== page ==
Old city of Hebron (photo by GZ) Anti-wall demonstration in Bi'lin. (Photo by LS) Gilo settlement - Beit Jala (photo by GZ) Wall grafitti made by Berlin residents. (Photo by CdV) Drone flying over KhanYounis, Gaza. (Photo by CdV) Mahmoud Darwish in the presence of absence (photo by GZ) Corridor from Erez crossing into Gaza (Photo by CdV) Bypass road north-south - Jerusalem (photo by GZ) Cremisan Road, Beit Jala (photo by GZ) Hisham's Palace, Jericho (photo by GZ) Mahmoud Darwish on Yasser Arafat- Ramallah (photo by GZ)

Letter to the airlines cancelling tickets of Flytilla passengers



Subject: Reporting severe violations of international law and human rights 


Dear Madam, Sir, 


Today I learned through the media about your involvement in cancelling tickets of passengers bound for Israel. 


I want to let you know that you are violating international law in doing so, which is considered a serious offense by the international community. Your claim that you can hide behind airline regulations is irrelevant: human rights go first – being it the civil rights of your passengers or the basic humanitarian rights of the people who invited them. If you are in doubt about this sequence, just consult any international lawyer or an NGO like Amnesty. 


For breaching European civil rights you need very serious argumentation. However, Israel has not been able to produce any valid accusation – simply because there is none. I remind you of the Israeli court ruling following the first Flytilla, stating that Israel's Interior Ministry 'cannot refuse entry to anyone who declares on arrival on Ben Gurion Airport that he/she intends to travel to the West Bank'. Israel's demands have no legal capacity, and there is no way you can pass these on to your passengers. No European will accept that, even more so as his passing through Israel is involuntarily, forced upon him by Israel itself.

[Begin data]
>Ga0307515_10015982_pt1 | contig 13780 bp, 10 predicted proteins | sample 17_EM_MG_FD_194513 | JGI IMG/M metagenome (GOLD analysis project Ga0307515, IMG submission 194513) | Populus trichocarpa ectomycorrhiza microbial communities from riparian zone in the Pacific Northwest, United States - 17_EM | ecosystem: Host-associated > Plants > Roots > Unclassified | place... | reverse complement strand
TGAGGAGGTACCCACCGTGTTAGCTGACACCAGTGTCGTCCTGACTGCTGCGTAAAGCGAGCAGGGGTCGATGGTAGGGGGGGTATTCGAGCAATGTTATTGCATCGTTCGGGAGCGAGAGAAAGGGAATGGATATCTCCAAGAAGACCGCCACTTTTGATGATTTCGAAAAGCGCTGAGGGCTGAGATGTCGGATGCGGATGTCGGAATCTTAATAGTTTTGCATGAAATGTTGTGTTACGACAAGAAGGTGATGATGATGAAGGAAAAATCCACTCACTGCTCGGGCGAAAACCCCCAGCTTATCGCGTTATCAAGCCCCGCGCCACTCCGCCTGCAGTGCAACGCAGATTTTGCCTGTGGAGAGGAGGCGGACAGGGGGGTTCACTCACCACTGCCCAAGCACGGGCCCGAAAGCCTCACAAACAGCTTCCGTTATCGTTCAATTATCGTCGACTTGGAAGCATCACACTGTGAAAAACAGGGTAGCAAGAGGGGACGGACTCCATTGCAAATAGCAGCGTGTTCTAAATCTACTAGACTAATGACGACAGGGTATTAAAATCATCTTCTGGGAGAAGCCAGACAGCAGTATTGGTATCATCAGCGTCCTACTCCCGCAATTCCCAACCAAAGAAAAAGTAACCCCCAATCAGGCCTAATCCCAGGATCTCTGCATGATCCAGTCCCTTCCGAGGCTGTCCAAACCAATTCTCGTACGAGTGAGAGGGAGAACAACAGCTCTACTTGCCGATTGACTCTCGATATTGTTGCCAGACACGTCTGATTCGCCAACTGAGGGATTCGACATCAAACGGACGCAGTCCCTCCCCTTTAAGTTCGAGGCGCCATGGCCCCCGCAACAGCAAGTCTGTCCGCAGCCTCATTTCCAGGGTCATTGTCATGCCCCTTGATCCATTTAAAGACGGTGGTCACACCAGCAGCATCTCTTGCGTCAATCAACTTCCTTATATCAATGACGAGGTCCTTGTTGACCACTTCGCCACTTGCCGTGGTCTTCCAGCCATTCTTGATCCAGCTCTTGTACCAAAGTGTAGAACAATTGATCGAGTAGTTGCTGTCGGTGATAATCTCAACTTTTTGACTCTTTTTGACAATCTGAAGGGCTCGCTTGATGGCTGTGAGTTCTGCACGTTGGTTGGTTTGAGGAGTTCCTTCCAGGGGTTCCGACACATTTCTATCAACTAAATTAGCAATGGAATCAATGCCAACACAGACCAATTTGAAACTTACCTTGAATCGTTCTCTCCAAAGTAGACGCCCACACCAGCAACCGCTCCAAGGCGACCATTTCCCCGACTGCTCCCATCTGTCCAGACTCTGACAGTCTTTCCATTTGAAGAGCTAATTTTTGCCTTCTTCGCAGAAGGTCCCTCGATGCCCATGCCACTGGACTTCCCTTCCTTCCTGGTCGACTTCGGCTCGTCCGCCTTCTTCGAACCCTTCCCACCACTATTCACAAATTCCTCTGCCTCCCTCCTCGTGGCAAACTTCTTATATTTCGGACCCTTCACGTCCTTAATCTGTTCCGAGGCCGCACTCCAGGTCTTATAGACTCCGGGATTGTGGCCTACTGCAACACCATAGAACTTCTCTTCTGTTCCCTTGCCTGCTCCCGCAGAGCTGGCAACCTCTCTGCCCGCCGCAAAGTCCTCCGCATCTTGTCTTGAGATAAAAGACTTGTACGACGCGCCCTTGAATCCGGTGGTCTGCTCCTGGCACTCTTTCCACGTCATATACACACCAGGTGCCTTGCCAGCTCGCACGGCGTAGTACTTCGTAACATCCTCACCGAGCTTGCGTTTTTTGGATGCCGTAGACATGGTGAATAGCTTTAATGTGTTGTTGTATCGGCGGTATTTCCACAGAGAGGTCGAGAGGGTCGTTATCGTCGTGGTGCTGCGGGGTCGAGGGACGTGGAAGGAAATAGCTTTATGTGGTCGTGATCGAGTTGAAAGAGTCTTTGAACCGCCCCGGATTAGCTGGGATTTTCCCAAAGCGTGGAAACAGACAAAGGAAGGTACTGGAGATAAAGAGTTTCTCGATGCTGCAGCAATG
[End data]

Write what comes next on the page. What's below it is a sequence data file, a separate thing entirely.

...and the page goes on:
By moral standards you have been cooperating in preventing a brutal military occupation to be addressed, valuing a possible fine by Israel of greater importance than stepping in for human rights. The latter choice would have been extremely easy, especially if coordinated with other European carriers. You failed to act. This brands you as de facto siding with the occupying state. 


I remind you that the United Nations have passed a number of resolutions condemning Israel for its occupation policy. European citizens want their corporations to stick to international law and produce clean hands any time of day. If third governments have a problem with that: ignore them, expose them, and do not cooperate with them. That's what international law asks from you, and from all of us. 


Surely the victims of your actions will take legal action against your company. Outside the court your name will be added to the list of pariah companies that collaborate with Israel in keeping up its human rights abuses and military occupation. The EU and European governments will be asked to look into your actions, and will be urged not to make use of your services anymore. The latter goes for all passengers and the international travel industry. And of course the so called 'activists' will be back, at any chosen time and place, and in high numbers. 


Until justice is done, 

I remain, 

Allard de Rooi